General public who is interested in science but with probably less formal education the field of  cosmology.

2. Abstraction

  1. Time:    Universe is continuously expanding with time.
  2. Location:    Galaxies are running away from each other in higher dimension but for human understanding we can assume it to be in three dimensions.
  3. Geometrical  Shape :    Assuming the universe is expanding as balloon shape with time.
  4. Empty Space:      Dark energy is pervading in the universe,

3. Mapping and Encoding:

  1. Time is shown in the Z-Axis in increasing order.
  2. At any given instance of time, XY plane show the locations of  galaxies and starts.
  3. Dark energy is shown with the black color and different galaxies are  shown with different colors depending on their age.
  4. Expansion is shown in the shape of a balloon by bounding curves.
  5. Ever expanding nature is shown by the arrows in the picture.
  6. Text as additional information. It also shows composition of the universe in a separate pie chart and experimental measurements to support universe expansion.
  7. Translucent color in balloon shape is used to show the past universe.  An vivid 5 billion ago universe in the visualization exemplify this effectively.

4.  Other choices:

  1. This visualization doesn’t show or reveal the information that galaxies are running away from each other or stars are born and die. There is no mapping  between the two instances of galaxies positions.
  2. Instead of showing expansion of universe as in the open-ended cone shaped balloon, this visualization were more effective if we had chosen closed shaped balloon or sphere.

5. Comparison with our mapping

We believe that mapping a 3-dimensional phenomenon into 2-dimensional paper/screen is difficult, therefore the present visualization is probably better than ours. Since they dissect it by time, they effectively show 3-dimension.

Critique-II: Bad One

February 15, 2010

in Student Posts

Group members :  Jee Young Moon and Chaman Singh Verma

Selection :  California, Couch Patoto Generation



This visualization shows a social phenomenon published in Time magazine. The shape, color and words have been ineffectively used to make this visualization fail in its purpose to convey the meaning and therefore, in our opinion,  this is a good example of “Bad Visualization”.

1. Problem:

The presenters want to show a trend among media consuming kids over a period of time.

2. Abstraction:

  1. Time and Activity : How kids spend their time in a day in media consumption ?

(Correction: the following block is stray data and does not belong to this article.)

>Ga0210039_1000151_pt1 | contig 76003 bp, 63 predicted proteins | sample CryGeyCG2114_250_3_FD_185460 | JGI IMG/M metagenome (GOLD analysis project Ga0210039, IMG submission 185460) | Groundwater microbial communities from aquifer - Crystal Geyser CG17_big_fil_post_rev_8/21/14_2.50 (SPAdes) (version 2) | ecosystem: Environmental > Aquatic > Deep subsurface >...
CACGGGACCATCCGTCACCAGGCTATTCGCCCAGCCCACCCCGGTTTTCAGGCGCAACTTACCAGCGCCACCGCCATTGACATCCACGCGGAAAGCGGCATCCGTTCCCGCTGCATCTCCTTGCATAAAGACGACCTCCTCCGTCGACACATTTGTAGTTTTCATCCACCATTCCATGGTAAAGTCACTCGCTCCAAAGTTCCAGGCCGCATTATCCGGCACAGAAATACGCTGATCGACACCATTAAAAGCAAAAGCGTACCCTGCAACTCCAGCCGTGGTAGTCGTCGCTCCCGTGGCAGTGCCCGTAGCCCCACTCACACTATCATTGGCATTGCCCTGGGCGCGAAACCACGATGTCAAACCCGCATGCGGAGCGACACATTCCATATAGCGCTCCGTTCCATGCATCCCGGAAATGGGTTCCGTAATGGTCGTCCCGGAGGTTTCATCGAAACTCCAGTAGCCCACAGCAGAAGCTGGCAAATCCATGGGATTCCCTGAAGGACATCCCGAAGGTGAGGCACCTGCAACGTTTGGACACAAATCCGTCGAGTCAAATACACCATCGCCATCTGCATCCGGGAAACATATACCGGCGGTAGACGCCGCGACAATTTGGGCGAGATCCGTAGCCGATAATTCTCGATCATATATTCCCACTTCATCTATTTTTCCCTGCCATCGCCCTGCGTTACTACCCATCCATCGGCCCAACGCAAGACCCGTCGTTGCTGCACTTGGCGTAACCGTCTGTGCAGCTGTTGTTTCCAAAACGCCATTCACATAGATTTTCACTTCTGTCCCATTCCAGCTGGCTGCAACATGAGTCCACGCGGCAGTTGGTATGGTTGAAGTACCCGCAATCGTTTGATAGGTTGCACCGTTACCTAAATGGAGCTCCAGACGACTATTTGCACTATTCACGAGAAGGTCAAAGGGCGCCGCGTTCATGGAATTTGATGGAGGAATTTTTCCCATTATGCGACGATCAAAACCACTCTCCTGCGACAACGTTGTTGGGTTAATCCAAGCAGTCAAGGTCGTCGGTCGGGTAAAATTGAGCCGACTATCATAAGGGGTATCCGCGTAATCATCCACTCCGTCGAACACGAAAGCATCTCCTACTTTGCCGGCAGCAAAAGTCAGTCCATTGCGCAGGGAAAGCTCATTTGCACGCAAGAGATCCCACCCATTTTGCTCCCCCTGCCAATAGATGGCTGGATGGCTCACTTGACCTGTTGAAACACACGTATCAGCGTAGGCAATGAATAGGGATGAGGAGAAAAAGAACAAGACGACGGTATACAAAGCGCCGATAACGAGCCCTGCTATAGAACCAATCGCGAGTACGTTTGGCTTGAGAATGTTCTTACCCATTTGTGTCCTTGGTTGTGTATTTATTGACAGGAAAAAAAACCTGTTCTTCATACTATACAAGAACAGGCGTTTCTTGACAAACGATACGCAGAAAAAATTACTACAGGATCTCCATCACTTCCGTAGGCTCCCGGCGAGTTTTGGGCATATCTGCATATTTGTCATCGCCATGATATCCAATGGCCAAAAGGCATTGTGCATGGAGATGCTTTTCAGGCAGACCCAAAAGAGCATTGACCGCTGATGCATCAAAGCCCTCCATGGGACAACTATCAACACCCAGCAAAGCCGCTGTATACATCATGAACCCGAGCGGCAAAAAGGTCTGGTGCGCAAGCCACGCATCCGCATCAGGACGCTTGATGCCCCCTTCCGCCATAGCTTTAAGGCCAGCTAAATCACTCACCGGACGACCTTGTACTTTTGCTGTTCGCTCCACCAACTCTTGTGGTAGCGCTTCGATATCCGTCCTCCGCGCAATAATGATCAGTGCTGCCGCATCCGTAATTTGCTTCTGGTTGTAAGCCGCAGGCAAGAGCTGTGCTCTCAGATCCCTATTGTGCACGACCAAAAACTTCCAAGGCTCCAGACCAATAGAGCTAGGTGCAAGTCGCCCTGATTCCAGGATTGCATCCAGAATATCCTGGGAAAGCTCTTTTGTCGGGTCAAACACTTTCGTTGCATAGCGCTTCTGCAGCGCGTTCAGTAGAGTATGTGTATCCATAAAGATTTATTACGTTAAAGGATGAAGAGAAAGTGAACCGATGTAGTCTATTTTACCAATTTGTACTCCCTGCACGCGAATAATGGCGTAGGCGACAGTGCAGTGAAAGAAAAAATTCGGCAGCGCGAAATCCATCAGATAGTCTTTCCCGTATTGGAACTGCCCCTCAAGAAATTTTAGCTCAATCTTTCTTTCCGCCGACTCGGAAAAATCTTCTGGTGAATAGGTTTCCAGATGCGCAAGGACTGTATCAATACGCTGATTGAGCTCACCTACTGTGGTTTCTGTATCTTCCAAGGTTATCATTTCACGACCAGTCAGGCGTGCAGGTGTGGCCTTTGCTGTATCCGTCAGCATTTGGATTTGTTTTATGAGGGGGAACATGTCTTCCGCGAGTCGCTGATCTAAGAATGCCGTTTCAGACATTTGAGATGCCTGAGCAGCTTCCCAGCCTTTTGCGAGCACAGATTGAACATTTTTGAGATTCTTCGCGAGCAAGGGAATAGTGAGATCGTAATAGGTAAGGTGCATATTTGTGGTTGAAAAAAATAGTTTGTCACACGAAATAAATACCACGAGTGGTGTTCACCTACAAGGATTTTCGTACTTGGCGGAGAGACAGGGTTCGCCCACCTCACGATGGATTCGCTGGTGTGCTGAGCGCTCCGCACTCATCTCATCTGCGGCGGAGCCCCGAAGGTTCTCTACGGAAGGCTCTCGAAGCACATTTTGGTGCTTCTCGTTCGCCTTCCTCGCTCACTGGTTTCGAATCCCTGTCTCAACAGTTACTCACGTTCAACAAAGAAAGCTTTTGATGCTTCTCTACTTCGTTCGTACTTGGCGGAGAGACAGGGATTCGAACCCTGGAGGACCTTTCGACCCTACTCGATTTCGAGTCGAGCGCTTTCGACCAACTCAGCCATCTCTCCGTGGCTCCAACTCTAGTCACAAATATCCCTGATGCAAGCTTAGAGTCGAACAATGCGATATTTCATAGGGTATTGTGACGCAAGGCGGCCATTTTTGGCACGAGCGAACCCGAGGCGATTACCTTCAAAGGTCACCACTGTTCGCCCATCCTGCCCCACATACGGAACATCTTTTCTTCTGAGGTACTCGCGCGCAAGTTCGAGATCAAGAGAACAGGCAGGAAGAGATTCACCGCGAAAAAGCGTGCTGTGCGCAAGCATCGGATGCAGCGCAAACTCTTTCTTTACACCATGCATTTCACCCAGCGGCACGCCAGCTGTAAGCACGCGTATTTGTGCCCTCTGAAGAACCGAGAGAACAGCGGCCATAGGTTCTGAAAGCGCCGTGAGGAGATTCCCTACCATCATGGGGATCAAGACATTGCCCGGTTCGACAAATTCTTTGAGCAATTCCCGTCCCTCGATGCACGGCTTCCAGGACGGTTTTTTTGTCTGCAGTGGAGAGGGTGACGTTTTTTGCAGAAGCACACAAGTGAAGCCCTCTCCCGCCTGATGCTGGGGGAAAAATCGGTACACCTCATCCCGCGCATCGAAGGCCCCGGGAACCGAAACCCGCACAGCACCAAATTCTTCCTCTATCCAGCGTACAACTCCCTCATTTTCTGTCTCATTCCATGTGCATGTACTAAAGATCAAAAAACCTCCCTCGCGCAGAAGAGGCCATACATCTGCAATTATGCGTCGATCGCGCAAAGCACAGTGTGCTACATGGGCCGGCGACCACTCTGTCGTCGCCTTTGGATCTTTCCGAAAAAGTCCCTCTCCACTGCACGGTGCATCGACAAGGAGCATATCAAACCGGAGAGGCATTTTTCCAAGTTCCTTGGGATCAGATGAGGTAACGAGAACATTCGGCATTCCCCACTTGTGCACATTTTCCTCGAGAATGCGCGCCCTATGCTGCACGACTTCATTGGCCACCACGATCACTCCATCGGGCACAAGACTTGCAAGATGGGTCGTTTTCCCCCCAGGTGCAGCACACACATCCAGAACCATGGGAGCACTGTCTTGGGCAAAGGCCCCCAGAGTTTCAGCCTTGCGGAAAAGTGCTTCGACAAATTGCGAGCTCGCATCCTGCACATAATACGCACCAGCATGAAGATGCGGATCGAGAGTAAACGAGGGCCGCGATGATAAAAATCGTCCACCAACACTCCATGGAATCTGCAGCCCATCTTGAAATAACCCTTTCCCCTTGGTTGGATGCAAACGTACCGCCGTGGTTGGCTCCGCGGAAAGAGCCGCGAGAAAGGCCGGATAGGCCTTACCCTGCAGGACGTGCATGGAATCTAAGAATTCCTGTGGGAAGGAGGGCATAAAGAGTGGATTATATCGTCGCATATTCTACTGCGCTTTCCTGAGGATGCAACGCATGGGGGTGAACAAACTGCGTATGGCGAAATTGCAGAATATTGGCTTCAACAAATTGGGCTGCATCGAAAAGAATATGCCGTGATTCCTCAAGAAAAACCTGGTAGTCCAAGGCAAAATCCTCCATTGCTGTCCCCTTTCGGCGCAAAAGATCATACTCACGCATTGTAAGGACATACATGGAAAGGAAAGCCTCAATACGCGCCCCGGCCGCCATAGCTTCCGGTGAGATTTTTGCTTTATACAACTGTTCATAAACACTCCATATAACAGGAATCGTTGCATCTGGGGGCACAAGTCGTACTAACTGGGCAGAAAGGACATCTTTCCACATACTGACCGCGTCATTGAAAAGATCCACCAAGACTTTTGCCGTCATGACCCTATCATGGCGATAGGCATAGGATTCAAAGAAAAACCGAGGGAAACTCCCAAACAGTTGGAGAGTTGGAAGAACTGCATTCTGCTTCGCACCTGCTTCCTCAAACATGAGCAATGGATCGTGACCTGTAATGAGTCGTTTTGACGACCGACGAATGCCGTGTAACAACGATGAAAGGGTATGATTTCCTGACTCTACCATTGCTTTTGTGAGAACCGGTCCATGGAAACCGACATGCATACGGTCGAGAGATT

3. Encoding and Mapping

  1. Each activity is shown by three methods (1) Text (2) Glyphs and (3) boxes.
  2. Spend time for each activity is proportional to the number of  boxes.  The actual time is shown in the text.
  3. Clustering:   Boxes of each activities are clustered.
  4. Each box represent a duration of 10 minutes.

4. Some shortcomings in this visualization.

  1. No comparision : The problem contents says that kids are consuming more media than ever before, but nothing in this visualization compare the data with some earlier known data.
  2. Unordered boxes: Boxes are unsorted that makes visualization tough to understand.
  3. No Overlapping: Kids overlap many activities ( Watching TV and listening music ) but nothing in the presentation shows that overlapping.
  4. Non-Demarcated Boxes: For a beginner, the placement of box is quite puzzling.  for example, it is not clear where does the activity of watching TV starts and stops.  This ambiguity is contrary to the first principle of “visualization”.

5.  Proposed new encoding:

Advantages of this presentation over the original one.

  1. Comparison with the past is shown for each activity.
  2. Alonng the X-Axis data is sorted so we can immediately know where maximum or minimum time is spend.
  3. It is more intuitive and well known technique. As per Tufte argument, it is more acceptable because this pattern of presentation is well known.

The Good
Our good visualization can be found here:


There are a large amount of data in this chart including percent taxable income, relative tax bracket size, and amount of total income tax paid.  The chart also links each tax bracket with the total income tax paid.  Each tax bracket is quantified as a percentage of the total population and encoded using the position in the chart, the height of the tax bracket block, and a shade of green.  Higher tax brackets are higher on the chart and thinner because they represent less of the population and are shaded darker.  Percent taxable income is shown by the percentage of the tax bracket that is shaded with hash marks.  These are always black and show the actual value.  The percent of total income tax paid by each bracket is shown in a pie chart using area/angle to split the total area.  Each percentage is shaded a darker shade of red as the tax bracket increases.  Connections between the tax bracket and total income tax paid are made using non-intersecting lines from the table to the pie chart.